According to Bloomberg Businessweek, Folgers is still the most popular brand of coffee in the U.S. In the headline, they apologize to coffee snobs, and this is a pretty good illustration of how the food world's most boring conversations are sparked. (A more interesting use of your time would be to stare at that logo until the word "folgers" becomes completely alien to you and starts sounding so gross that you can't believe anyone would ever attach it to a food they intended to sell.)
- From the Mexico City issue of Swallow Magazine comes a quick primer on the history of five now-common ingredients with roots in Mexico (avocados, tomatoes, cacao, vanilla and corn). And if you're not taken by fetching photos of corn smut and constructions like, "Historically, conquerors love vanilla," well then I just don't know.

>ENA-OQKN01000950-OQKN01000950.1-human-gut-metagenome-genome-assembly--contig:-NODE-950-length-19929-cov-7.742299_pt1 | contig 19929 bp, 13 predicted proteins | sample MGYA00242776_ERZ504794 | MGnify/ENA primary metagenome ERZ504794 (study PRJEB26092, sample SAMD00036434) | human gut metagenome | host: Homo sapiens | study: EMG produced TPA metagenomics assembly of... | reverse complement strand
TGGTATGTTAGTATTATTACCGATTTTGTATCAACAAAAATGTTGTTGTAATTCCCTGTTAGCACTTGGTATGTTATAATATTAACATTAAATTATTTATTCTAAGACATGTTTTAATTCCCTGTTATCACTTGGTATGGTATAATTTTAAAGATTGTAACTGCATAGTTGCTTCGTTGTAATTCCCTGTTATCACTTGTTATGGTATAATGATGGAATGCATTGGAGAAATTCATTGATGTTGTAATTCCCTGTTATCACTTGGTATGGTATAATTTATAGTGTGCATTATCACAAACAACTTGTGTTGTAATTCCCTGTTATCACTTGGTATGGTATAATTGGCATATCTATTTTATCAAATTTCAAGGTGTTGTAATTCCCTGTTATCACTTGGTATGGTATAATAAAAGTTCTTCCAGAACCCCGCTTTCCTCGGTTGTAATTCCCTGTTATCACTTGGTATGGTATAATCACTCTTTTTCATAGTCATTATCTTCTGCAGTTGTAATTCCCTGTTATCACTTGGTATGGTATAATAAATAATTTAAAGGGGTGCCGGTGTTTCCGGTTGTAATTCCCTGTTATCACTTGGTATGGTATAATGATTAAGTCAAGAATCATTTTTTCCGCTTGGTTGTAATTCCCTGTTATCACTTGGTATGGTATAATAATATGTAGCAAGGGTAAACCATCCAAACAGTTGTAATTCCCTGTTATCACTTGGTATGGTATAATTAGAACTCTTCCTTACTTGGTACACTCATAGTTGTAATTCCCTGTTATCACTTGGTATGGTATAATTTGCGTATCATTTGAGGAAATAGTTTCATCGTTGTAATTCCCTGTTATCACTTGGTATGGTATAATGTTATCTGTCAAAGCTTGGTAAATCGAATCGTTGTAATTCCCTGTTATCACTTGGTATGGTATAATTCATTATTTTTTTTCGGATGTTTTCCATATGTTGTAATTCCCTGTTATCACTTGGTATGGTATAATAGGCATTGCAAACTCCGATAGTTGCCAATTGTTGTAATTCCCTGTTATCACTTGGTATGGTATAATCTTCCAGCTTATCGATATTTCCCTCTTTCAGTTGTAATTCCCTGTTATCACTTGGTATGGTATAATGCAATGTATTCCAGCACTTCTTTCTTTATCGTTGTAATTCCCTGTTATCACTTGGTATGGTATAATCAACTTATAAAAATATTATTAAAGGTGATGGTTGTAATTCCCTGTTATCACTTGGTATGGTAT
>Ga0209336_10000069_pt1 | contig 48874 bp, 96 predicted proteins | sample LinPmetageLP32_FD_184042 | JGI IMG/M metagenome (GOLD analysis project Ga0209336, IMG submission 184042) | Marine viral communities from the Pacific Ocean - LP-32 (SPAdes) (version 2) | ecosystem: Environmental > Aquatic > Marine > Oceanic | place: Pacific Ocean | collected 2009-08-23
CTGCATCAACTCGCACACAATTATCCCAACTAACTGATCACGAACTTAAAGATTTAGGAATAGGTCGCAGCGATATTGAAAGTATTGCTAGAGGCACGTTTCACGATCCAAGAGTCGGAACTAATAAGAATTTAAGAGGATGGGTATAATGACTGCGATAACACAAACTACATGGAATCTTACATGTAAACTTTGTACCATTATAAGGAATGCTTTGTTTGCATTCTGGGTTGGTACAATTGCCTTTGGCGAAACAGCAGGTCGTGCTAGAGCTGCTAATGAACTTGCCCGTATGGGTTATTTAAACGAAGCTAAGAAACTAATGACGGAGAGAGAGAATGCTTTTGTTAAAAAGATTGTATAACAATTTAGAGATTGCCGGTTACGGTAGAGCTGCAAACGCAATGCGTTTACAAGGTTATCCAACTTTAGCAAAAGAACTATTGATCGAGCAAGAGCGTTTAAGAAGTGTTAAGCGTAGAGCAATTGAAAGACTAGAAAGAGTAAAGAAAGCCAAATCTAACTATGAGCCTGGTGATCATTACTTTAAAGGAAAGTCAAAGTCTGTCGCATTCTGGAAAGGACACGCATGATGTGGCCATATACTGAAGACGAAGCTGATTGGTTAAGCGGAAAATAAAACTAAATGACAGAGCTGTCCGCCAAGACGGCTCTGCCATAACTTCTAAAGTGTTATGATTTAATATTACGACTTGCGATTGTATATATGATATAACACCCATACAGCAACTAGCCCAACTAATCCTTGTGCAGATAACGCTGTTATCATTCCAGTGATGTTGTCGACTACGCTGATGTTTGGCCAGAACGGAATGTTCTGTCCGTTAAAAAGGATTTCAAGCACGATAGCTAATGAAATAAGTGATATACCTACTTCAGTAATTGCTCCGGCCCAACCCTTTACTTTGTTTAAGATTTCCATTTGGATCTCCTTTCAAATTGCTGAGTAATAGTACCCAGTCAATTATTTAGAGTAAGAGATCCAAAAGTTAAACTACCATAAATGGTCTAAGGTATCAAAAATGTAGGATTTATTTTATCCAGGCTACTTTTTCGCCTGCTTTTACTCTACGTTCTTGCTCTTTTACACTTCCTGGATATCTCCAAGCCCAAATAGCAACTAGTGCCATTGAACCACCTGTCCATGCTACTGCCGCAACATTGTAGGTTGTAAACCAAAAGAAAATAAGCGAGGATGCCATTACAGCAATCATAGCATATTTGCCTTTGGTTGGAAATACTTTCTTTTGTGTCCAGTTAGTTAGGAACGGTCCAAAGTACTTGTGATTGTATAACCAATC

- Silvia Killingsworth checks out cricket-based protein bars for The New Yorker. If you are particularly bug-averse, the good news is that these are made of cricket flour, so the bugs blend right in. The bad news is, the thing they blend into is a protein bar, and those are way grosser than crickets!
- Serious Eats tackles the question, "Recipes: ugh, why do they have so many steps?" as they always do: with grace and excruciatingly thorough experimentation. I'm willing to take their word for it, because I don't want to prepare two pots of chili side-by-side just to confirm that one tastes bad. I'll also figure this is the science behind my deep mistrust of slow-cookers.
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